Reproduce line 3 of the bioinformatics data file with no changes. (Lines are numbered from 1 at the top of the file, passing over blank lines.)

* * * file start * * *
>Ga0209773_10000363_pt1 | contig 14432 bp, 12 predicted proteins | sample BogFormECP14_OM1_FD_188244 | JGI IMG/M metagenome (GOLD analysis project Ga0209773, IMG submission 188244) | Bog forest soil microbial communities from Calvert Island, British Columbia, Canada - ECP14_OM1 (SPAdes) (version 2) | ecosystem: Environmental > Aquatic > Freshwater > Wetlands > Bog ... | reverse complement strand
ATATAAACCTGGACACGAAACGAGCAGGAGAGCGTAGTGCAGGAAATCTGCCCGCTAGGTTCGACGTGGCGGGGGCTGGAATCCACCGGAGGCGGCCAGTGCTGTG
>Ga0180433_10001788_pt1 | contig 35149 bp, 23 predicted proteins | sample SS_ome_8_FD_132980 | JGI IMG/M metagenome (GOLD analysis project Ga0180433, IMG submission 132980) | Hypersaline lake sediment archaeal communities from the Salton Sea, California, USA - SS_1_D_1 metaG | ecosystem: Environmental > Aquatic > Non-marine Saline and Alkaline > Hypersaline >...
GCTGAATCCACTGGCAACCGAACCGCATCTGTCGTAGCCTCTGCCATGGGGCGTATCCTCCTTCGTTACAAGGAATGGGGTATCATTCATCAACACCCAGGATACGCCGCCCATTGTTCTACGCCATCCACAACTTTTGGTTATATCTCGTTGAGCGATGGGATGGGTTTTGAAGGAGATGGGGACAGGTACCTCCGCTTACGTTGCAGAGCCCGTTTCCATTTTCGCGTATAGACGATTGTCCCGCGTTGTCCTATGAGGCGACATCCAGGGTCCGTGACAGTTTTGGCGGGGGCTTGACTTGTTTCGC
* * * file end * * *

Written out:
>Ga0180433_10001788_pt1 | contig 35149 bp, 23 predicted proteins | sample SS_ome_8_FD_132980 | JGI IMG/M metagenome (GOLD analysis project Ga0180433, IMG submission 132980) | Hypersaline lake sediment archaeal communities from the Salton Sea, California, USA - SS_1_D_1 metaG | ecosystem: Environmental > Aquatic > Non-marine Saline and Alkaline > Hypersaline >...